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I'm using Michael Foord's mock library and have a question about it.

I want to mock a property, so I do this:

eggs = mock.PropertyMock(return_value='eggs')
spam = mock.Mock()
type(spam).eggs = eggs
assert spam.eggs == 'eggs'

This works brilliantly. However I find the type() part ugly and would love to do something like this:

eggs = mock.PropertyMock(return_value='eggs')
spam = mock.Mock(eggs = eggs)
assert spam.eggs == 'eggs'

The last example doesn't work as expected, spam.eggs becomes a method instead of a property.


I know I can use mock.Mock(eggs = 'eggs') so eggs is not a method, but I want to be able to assert the property. :-)


I am using Python 2.7, but I assume unittest.Mock works too.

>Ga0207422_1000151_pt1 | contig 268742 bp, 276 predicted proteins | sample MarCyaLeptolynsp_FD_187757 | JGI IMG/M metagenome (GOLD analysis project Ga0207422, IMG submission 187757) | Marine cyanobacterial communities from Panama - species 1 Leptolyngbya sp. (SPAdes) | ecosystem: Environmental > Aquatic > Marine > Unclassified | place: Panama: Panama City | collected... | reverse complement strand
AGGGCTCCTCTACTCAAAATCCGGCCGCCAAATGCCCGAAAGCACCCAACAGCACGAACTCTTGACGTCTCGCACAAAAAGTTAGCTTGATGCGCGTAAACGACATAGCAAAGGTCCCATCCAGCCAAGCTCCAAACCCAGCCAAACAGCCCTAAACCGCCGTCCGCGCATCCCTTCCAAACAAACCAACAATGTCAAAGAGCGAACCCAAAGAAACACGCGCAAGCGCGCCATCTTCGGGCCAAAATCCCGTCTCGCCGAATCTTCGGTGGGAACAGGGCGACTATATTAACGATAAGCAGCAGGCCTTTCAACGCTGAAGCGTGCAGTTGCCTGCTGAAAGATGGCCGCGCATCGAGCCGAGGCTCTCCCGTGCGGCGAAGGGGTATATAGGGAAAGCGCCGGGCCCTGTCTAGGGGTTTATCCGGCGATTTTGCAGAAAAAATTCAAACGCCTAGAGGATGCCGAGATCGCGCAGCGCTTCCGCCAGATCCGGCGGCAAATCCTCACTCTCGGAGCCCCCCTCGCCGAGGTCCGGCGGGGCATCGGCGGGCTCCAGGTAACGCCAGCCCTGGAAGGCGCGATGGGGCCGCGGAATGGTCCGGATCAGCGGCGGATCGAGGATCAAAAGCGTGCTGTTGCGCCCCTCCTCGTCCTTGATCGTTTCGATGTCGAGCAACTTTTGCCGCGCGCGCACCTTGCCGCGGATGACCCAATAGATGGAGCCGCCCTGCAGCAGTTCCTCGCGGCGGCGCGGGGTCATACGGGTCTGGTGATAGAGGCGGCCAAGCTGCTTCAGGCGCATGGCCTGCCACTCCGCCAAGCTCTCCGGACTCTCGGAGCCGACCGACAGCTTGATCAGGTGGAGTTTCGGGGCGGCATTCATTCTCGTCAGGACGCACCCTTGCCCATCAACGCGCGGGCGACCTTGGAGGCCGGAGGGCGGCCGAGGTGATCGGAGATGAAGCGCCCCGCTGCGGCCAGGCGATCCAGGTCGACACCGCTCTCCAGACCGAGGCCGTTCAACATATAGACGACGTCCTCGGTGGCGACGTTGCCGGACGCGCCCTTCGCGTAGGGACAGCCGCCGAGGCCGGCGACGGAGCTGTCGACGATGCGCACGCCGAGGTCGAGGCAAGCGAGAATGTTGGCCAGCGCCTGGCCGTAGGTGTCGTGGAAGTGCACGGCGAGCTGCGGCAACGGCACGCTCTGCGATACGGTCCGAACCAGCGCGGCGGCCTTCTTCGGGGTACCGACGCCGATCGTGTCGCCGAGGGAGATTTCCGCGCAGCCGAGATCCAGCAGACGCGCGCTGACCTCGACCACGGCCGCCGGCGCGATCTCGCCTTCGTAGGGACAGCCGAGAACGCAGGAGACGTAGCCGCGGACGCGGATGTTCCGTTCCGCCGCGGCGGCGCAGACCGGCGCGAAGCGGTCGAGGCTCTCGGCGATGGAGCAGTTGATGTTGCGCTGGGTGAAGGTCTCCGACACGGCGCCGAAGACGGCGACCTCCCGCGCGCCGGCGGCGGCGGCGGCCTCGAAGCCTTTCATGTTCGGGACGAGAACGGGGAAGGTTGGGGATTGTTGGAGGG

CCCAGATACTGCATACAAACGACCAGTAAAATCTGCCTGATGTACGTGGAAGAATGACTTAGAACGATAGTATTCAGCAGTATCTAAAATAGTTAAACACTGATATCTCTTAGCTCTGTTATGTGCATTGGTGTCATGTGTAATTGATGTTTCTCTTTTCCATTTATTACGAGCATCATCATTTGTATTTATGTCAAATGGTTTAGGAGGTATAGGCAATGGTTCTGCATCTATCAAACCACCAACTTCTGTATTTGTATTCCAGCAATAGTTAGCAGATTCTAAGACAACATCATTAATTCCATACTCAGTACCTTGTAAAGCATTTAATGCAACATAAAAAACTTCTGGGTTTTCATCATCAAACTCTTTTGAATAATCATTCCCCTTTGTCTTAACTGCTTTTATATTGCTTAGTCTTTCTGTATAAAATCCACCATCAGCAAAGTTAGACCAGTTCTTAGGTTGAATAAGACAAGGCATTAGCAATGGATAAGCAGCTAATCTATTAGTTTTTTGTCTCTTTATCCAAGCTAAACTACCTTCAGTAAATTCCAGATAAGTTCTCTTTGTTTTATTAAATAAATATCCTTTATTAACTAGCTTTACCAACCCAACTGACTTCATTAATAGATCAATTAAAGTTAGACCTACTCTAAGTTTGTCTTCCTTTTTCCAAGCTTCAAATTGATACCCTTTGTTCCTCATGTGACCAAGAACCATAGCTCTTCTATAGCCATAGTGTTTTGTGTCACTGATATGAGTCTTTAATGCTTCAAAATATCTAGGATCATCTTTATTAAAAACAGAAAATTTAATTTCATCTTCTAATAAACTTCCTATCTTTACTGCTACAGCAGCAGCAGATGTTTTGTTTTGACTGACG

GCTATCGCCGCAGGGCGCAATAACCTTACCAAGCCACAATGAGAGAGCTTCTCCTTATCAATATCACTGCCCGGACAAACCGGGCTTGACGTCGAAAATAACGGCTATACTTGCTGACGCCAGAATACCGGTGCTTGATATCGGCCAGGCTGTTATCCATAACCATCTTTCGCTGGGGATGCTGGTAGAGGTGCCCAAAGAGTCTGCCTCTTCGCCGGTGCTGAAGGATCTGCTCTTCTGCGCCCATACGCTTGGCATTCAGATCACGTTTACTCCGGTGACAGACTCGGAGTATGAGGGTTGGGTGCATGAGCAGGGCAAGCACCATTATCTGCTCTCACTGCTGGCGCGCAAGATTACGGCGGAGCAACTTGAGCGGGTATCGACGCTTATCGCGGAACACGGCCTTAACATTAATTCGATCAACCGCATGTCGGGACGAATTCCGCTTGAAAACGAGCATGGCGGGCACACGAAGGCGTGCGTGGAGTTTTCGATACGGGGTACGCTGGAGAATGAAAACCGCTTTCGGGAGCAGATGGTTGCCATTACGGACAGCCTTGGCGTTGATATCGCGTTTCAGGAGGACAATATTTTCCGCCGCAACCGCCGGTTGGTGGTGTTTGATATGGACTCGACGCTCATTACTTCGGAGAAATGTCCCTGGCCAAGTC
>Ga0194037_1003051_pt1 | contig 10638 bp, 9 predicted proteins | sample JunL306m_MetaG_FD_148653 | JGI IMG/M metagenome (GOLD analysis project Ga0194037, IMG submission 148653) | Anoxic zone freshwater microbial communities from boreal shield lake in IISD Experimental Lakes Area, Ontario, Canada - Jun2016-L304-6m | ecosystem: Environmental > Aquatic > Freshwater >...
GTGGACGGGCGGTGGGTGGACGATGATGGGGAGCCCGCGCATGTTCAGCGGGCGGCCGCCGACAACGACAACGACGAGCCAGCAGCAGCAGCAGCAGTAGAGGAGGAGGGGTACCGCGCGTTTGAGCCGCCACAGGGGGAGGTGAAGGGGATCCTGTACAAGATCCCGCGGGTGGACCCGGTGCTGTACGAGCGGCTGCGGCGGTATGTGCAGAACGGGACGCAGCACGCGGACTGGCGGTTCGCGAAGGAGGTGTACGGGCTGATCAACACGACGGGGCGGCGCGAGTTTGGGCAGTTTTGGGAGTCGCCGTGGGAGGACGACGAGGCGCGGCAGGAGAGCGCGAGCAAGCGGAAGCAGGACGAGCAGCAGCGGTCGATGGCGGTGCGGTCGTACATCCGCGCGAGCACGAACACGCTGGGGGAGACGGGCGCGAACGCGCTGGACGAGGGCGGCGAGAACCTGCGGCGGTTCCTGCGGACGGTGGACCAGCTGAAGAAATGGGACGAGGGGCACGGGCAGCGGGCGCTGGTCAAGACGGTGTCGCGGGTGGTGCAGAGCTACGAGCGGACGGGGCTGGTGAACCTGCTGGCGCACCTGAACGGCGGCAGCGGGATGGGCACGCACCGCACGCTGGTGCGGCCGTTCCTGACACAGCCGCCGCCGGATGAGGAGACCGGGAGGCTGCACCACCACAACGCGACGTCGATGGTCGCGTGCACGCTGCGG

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1 Answer

up vote 0 down vote accepted

The patch can help you to a degree, the code is taken from official Mock document

>>> class Foo(object):
...     @property
...     def foo(self):
...         return 'something'
...     @foo.setter
...     def foo(self, value):
...         pass
...
>>> with patch('__main__.Foo.foo', new_callable=PropertyMock) as mock_foo:
...     mock_foo.return_value = 'mockity-mock'
...     this_foo = Foo()
...     print this_foo.foo
...     this_foo.foo = 6
...
mockity-mock
>>> mock_foo.mock_calls
[call(), call(6)]
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I was actually looking for a solution specific to Mock. However I have not been able to find one and patch seems to be the best solution. Because of this I will accept this answer. –  siebz0r Nov 25 '13 at 6:26
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